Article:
• Encourage teaching of the new environmental syllabus in primary schools

Tanzania “World Water Day” Premieres. The premiere showings of the Brock Initiative’s “Maji Ni Uhai (Water is Life)” took place in Tanzania last month to coincide with World Water Day. A local mobile screening unit was hired to visit all the villages and schools involved and before the film, environmental teachers led a debate on the importance of water. Every school had also prepared an activity to mark the celebration. Activities included: class visits to a water sources, cleaning of taps, marching through the villages holding posters with different water messages and singing water conservation songs they had written.

After the film showing, every school was able to sing the songs from the film. It left practical challenges for the students and local community, and the feedback was that “film was a perfect tool for spreading conservation education to the community.” When students were asked if they would be able to pass an exam question on water, they responded that they would be “unable to fail”.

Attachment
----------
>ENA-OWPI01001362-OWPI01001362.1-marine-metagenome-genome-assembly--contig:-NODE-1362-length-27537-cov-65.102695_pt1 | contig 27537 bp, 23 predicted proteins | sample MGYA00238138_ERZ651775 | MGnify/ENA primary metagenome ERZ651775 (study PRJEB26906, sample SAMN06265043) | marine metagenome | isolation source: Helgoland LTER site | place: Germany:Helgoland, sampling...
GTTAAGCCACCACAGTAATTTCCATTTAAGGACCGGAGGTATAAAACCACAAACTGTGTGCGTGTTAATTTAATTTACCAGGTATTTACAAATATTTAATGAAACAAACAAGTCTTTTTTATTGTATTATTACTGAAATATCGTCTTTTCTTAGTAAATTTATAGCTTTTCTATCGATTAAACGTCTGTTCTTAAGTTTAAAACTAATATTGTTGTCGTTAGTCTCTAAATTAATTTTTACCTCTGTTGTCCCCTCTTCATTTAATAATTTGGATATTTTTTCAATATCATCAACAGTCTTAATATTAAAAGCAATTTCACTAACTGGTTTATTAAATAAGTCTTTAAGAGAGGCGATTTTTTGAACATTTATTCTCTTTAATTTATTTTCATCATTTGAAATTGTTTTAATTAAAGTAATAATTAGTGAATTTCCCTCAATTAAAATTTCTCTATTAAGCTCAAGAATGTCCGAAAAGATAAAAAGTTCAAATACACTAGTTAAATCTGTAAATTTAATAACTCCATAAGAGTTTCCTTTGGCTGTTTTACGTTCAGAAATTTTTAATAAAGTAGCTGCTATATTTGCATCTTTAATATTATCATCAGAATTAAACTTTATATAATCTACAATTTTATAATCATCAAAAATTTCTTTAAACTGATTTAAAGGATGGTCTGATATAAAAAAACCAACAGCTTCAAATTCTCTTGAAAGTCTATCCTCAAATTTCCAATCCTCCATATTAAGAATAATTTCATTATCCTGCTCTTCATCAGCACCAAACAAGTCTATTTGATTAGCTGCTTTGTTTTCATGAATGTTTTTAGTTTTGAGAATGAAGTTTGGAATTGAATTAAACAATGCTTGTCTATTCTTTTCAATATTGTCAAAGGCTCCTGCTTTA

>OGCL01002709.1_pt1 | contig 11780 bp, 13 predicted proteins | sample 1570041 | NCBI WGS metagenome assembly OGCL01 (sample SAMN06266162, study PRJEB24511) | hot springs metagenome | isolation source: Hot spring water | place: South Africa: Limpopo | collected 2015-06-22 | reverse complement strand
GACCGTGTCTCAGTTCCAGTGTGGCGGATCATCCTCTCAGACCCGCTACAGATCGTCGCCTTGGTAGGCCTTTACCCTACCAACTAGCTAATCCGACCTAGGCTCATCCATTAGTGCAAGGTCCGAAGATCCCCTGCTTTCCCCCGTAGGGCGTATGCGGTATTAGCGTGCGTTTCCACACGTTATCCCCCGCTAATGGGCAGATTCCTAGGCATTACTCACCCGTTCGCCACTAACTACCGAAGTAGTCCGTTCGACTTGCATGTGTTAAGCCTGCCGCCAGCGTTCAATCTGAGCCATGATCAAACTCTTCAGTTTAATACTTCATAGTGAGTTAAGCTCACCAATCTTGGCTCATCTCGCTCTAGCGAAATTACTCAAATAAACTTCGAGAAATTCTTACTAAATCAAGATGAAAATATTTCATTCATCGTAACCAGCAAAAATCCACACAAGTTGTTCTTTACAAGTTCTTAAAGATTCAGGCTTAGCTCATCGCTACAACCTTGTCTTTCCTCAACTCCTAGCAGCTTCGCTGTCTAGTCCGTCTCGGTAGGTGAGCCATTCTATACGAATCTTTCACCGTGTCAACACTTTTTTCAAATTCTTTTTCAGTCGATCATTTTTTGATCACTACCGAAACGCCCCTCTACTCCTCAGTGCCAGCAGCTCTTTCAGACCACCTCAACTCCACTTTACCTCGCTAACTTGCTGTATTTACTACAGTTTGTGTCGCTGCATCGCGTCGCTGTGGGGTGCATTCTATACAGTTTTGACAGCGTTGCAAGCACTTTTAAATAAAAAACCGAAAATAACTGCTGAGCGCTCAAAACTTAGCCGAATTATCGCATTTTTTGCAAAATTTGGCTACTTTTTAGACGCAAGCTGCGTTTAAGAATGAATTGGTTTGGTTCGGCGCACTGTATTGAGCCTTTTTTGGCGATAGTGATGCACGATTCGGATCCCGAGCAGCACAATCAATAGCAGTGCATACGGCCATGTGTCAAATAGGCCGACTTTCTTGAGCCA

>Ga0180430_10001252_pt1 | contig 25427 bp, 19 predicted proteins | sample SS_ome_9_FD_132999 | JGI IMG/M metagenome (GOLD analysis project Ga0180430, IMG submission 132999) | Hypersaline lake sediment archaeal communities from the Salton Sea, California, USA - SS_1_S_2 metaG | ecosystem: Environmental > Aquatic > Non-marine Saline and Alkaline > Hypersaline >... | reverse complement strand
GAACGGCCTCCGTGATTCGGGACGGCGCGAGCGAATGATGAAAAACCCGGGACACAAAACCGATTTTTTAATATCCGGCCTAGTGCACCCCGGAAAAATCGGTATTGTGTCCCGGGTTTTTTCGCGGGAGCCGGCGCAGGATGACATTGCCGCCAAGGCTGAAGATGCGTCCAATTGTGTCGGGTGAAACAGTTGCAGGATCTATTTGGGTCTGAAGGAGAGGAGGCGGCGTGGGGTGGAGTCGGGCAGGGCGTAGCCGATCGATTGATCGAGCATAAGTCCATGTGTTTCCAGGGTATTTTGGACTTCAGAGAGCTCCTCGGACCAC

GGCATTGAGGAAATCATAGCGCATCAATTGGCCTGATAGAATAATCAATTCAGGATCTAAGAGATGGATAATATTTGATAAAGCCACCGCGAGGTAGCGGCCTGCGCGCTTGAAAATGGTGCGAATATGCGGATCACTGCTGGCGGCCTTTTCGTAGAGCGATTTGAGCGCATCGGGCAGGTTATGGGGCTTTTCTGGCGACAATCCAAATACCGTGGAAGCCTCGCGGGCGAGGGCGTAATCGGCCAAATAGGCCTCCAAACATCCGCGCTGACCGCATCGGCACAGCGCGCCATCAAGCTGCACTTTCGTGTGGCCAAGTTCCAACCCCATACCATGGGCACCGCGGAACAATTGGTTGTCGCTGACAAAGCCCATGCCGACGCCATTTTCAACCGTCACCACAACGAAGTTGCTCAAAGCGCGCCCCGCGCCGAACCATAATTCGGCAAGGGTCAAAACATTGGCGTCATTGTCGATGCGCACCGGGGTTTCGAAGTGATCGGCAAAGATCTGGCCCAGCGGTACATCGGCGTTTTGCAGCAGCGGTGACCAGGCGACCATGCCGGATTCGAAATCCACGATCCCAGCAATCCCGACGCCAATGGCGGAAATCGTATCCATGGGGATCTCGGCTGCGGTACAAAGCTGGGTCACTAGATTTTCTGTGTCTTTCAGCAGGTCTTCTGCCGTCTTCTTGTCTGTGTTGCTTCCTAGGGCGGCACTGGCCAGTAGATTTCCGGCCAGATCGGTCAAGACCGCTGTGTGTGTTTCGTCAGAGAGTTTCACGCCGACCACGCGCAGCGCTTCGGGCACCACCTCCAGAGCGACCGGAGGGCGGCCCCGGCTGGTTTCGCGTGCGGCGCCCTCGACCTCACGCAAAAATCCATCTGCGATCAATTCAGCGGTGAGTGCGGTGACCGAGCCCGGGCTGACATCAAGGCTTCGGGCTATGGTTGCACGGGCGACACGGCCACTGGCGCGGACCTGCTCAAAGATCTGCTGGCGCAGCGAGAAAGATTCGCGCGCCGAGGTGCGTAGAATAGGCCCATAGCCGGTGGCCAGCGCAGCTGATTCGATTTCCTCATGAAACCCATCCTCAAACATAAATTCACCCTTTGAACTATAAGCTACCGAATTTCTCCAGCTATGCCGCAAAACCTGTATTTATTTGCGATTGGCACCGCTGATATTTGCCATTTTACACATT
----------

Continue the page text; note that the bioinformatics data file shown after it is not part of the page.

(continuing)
The film was shown widely in schools around Ruaha National Park and on Tanzanian TV channels. It is still shown to this day and the song written by a local school still gets played on the radio (Last heard on World Water Day 2010). By 2008, the damaging agriculture in the Usanga wetlands had been stopped by the Tanzanian government and the Ruaha National Park was extended to include this vital catchment area!